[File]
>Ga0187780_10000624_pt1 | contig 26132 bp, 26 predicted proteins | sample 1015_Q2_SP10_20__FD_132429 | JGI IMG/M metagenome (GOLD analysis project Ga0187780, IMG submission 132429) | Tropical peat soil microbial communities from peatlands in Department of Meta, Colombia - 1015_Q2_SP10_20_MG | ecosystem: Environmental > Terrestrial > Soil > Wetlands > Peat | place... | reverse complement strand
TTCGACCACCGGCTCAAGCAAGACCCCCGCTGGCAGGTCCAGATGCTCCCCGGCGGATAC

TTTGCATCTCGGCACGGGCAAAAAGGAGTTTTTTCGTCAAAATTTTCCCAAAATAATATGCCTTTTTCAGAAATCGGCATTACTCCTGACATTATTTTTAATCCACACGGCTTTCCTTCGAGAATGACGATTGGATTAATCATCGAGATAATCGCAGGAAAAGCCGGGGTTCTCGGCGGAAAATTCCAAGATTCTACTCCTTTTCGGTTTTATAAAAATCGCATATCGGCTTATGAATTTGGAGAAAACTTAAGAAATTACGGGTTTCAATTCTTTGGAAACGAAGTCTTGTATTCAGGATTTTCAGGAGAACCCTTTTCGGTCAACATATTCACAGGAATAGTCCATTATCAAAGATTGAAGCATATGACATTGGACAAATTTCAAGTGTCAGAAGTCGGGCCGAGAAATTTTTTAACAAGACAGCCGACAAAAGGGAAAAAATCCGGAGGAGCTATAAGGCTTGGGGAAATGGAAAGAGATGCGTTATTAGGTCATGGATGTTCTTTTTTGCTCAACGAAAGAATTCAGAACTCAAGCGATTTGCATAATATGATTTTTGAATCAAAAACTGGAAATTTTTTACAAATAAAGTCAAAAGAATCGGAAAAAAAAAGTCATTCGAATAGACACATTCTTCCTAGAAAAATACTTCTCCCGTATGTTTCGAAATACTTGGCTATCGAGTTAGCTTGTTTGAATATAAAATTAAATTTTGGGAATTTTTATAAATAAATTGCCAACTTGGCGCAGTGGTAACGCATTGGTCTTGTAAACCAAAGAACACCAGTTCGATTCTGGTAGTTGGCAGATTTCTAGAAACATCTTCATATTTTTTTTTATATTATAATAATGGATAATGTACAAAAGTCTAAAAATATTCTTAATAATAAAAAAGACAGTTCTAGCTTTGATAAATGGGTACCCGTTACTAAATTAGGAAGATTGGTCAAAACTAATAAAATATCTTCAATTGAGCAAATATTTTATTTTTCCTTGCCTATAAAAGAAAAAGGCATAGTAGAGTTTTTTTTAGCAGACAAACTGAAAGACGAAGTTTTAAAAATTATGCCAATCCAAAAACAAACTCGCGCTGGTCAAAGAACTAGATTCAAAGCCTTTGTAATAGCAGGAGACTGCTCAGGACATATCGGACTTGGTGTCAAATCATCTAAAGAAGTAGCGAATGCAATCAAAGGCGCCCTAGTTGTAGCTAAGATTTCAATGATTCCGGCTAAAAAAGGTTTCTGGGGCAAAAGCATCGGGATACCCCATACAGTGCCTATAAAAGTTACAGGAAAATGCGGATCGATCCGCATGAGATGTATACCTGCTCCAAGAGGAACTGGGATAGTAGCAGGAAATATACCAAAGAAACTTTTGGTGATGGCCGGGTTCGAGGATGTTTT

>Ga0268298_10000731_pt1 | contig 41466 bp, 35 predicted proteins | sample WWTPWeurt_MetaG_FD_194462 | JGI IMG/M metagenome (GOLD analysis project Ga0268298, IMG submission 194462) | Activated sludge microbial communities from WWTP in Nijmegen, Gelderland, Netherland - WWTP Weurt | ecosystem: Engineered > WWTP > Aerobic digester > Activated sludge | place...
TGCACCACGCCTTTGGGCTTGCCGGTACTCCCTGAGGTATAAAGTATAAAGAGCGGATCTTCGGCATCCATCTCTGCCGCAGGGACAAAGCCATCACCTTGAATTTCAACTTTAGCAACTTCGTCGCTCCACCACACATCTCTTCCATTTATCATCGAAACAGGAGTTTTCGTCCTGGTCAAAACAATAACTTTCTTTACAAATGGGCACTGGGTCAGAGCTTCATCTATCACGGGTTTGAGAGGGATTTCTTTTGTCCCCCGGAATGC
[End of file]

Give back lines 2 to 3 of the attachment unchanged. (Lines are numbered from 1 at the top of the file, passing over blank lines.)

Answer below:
TTCGACCACCGGCTCAAGCAAGACCCCCGCTGGCAGGTCCAGATGCTCCCCGGCGGATAC

TTTGCATCTCGGCACGGGCAAAAAGGAGTTTTTTCGTCAAAATTTTCCCAAAATAATATGCCTTTTTCAGAAATCGGCATTACTCCTGACATTATTTTTAATCCACACGGCTTTCCTTCGAGAATGACGATTGGATTAATCATCGAGATAATCGCAGGAAAAGCCGGGGTTCTCGGCGGAAAATTCCAAGATTCTACTCCTTTTCGGTTTTATAAAAATCGCATATCGGCTTATGAATTTGGAGAAAACTTAAGAAATTACGGGTTTCAATTCTTTGGAAACGAAGTCTTGTATTCAGGATTTTCAGGAGAACCCTTTTCGGTCAACATATTCACAGGAATAGTCCATTATCAAAGATTGAAGCATATGACATTGGACAAATTTCAAGTGTCAGAAGTCGGGCCGAGAAATTTTTTAACAAGACAGCCGACAAAAGGGAAAAAATCCGGAGGAGCTATAAGGCTTGGGGAAATGGAAAGAGATGCGTTATTAGGTCATGGATGTTCTTTTTTGCTCAACGAAAGAATTCAGAACTCAAGCGATTTGCATAATATGATTTTTGAATCAAAAACTGGAAATTTTTTACAAATAAAGTCAAAAGAATCGGAAAAAAAAAGTCATTCGAATAGACACATTCTTCCTAGAAAAATACTTCTCCCGTATGTTTCGAAATACTTGGCTATCGAGTTAGCTTGTTTGAATATAAAATTAAATTTTGGGAATTTTTATAAATAAATTGCCAACTTGGCGCAGTGGTAACGCATTGGTCTTGTAAACCAAAGAACACCAGTTCGATTCTGGTAGTTGGCAGATTTCTAGAAACATCTTCATATTTTTTTTTATATTATAATAATGGATAATGTACAAAAGTCTAAAAATATTCTTAATAATAAAAAAGACAGTTCTAGCTTTGATAAATGGGTACCCGTTACTAAATTAGGAAGATTGGTCAAAACTAATAAAATATCTTCAATTGAGCAAATATTTTATTTTTCCTTGCCTATAAAAGAAAAAGGCATAGTAGAGTTTTTTTTAGCAGACAAACTGAAAGACGAAGTTTTAAAAATTATGCCAATCCAAAAACAAACTCGCGCTGGTCAAAGAACTAGATTCAAAGCCTTTGTAATAGCAGGAGACTGCTCAGGACATATCGGACTTGGTGTCAAATCATCTAAAGAAGTAGCGAATGCAATCAAAGGCGCCCTAGTTGTAGCTAAGATTTCAATGATTCCGGCTAAAAAAGGTTTCTGGGGCAAAAGCATCGGGATACCCCATACAGTGCCTATAAAAGTTACAGGAAAATGCGGATCGATCCGCATGAGATGTATACCTGCTCCAAGAGGAACTGGGATAGTAGCAGGAAATATACCAAAGAAACTTTTGGTGATGGCCGGGTTCGAGGATGTTTT